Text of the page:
Ida B. Wells awarded special Pulitzer Prize

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Crusader Staff Report

Ida B. Wells, the Black female journalist who investigated lynching in the South during the Jim Crow era, was awarded a Pulitzer Prize citation 89 years after she died in Chicago.

The announcement was made Monday, May 4 at the Pulitzer Prize ceremony at Columbia University in New York.

During Wells’ time, Black journalists could not win Pulitzer Prizes. The honor was awarded to white journalists working at white newspapers. Most Black journalists worked for Black newspapers that were part of the Black Press.

Ironically, the first Black to win a Pulitzer Prize was Chicago’s Gwendolyn Brooks, who earned it in 1950 for her poem “Annie Allen.” The poem is about a Black girl growing up in Bronzeville.

Chicago shares a special bond with Wells. In 2019, the city renamed Congress Parkway after Wells for her contributions to the city and the Women’s Suffrage Movement.

The Chicago Crusader was founded in the former Ida B. Wells housing project in Bronzeville. Last year, Crusader Publisher Dorothy R. Leavell was given a special award by the Ida’s Legacy organization for serving 58 years at the newspaper.

Wells lived in Chicago at 3624 S. King Drive. She died in 1931 and is buried in Oak Woods Cemetery along with her husband, Ferdinand Lee Barnett. Her former home is a Chicago landmark.

Michelle Duster, Wells’ great granddaughter who lives in Chicago, expressed excitement after she learned about her great grandmother being awarded the Pulitzer.

“That is such an amazing honor,” Duster told the Crusader.

“She spent her life sacrificing to tell the truth about what was going on regarding lynching in her time. My great grandmother lost her printing press, faced death threats and a whole lot of sacrifices were needed on her part, but she never gave up.”

An investigative journalist, Wells filled a void at a time when white newspapers did not cover the murders of Black residents. After she moved to Chicago from Memphis, Wells fought for better housing conditions as hundreds of thousands of Blacks moved to the city during the Great Migration.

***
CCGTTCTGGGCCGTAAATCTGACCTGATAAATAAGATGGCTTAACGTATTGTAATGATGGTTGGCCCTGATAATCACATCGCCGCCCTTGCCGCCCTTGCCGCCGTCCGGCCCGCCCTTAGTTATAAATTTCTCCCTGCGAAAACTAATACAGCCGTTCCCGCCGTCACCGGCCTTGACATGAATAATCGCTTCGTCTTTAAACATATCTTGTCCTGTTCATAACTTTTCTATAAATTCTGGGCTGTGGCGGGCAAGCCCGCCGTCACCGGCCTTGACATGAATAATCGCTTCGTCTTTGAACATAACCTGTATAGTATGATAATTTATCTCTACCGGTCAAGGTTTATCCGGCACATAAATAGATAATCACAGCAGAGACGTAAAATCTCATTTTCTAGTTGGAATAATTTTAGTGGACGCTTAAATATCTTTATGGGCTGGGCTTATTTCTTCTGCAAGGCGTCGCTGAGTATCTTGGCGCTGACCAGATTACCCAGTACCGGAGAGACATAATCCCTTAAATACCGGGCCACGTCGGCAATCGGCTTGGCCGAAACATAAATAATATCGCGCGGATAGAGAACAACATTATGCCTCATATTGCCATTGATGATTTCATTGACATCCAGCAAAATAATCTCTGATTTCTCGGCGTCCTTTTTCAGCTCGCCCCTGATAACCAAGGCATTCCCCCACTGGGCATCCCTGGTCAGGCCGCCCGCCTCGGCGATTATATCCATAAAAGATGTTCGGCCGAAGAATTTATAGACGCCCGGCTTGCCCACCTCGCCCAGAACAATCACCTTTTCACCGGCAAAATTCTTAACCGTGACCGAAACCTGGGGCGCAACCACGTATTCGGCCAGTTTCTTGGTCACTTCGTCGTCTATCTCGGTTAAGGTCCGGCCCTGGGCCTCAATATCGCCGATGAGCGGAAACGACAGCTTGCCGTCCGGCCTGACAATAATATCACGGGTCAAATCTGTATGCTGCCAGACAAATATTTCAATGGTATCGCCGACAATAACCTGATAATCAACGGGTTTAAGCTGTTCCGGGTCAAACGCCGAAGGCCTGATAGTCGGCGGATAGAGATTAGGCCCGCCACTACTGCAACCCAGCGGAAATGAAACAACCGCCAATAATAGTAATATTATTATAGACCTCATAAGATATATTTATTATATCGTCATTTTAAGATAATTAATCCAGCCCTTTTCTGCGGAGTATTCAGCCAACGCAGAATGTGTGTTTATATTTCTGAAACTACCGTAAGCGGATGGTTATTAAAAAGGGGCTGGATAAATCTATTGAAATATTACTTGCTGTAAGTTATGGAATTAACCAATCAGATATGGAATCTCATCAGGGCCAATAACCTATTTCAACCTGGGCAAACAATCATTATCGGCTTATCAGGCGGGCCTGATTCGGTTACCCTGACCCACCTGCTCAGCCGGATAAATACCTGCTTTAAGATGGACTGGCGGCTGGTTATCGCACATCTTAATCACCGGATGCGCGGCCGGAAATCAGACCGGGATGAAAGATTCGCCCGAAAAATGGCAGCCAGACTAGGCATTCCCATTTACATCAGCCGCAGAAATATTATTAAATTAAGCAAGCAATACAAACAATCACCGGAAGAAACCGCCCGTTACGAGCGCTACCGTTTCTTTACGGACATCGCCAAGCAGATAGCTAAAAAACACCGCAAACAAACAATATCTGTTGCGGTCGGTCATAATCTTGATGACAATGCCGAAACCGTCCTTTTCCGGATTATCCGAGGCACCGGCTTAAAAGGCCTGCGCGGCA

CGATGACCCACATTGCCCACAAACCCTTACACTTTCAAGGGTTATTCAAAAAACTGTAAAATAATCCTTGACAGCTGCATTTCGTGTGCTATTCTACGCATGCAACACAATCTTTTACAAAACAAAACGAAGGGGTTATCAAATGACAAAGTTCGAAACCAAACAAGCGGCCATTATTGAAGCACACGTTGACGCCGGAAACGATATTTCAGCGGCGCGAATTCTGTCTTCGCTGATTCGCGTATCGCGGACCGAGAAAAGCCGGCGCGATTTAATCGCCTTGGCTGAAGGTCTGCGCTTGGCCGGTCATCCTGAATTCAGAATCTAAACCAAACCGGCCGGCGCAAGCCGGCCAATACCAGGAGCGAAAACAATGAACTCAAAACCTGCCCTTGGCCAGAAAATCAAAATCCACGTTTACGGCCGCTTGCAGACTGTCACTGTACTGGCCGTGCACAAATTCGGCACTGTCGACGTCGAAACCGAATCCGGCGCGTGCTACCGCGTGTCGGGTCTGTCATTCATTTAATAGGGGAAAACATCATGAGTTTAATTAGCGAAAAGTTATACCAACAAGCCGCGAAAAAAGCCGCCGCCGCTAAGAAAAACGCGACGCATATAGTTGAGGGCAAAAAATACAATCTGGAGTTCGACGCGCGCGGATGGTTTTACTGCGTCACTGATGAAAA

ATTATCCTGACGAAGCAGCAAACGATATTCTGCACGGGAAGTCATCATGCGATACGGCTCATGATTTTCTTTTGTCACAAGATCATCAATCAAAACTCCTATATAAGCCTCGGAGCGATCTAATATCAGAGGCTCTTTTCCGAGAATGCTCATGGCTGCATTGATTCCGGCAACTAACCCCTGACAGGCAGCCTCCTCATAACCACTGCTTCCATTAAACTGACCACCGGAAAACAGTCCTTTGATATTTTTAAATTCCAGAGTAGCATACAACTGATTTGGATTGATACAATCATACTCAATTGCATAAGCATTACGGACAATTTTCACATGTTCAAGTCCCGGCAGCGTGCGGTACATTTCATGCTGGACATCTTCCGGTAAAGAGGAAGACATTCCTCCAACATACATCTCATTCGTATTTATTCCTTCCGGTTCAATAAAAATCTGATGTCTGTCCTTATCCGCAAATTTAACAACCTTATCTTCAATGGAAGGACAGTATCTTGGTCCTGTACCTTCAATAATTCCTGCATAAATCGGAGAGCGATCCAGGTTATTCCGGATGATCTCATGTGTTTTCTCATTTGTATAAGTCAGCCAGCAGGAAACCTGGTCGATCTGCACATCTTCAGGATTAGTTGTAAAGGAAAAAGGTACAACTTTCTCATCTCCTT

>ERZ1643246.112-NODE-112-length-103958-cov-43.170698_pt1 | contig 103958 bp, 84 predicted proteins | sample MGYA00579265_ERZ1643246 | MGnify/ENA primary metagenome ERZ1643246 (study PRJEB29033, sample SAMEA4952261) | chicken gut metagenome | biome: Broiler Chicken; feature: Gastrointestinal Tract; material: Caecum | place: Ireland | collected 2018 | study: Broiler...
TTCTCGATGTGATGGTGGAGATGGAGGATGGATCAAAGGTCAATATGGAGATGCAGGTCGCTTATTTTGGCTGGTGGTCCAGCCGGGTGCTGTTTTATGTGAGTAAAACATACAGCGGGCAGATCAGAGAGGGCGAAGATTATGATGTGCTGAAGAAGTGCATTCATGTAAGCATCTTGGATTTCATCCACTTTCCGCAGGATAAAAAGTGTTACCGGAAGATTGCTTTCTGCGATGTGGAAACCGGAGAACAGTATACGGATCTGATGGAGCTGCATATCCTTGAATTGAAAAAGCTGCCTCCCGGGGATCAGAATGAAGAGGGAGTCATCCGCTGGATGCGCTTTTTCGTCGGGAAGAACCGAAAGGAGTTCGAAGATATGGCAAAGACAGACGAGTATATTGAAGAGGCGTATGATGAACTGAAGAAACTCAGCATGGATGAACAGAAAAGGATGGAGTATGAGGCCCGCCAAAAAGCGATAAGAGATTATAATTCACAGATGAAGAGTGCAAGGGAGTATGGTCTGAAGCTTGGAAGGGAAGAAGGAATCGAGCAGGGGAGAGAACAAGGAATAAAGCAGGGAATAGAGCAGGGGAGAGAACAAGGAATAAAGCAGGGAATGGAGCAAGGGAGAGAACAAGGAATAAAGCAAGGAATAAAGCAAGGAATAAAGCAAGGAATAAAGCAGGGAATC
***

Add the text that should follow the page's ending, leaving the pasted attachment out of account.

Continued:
She was born a slave in Holly Springs, Mississippi in 1862. Wells was 16 when both of her parents died of yellow fever. She dropped out of high school and worked as a teacher to help take care of her five siblings. She eventually moved to Memphis.

At 30, she embarked on an anti-lynching campaign in 1892, after a mob dragged Thomas Moss out of a Memphis jail in his pajamas and shot him to death over a feud that began with a game of marbles. From interviews and documents, Wells-Barnett discovered that most rape cases involving Black men were incidents of consensual interracial sex. She reported her findings in a newspaper she co-owned and edited, The Memphis Free Speech and Headlight.

In her time, Wells became the most famous Black woman in America.

Her newspaper office was bombed by an angry mob, outraged by her news stories. She eventually moved to Chicago. She was a friend of abolitionist Frederick Douglass. The two participated in the 1893 Columbian Exposition also known as the Chicago World’s Fair in Jackson Park.

In 1895 she married Attorney Ferdinand L. Barnett, founder of the Conservator, Chicago’s first Black newspaper.

In 1909, Barnett was one of the founders of the NAACP and she worked with suffragist Jane Addams to help open Chicago’s first kindergarten for Black children. She also founded the Negro Fellowship League for Black men and boys and started the Alpha Suffrage Club in Chicago, for Black women seeking the right to vote.

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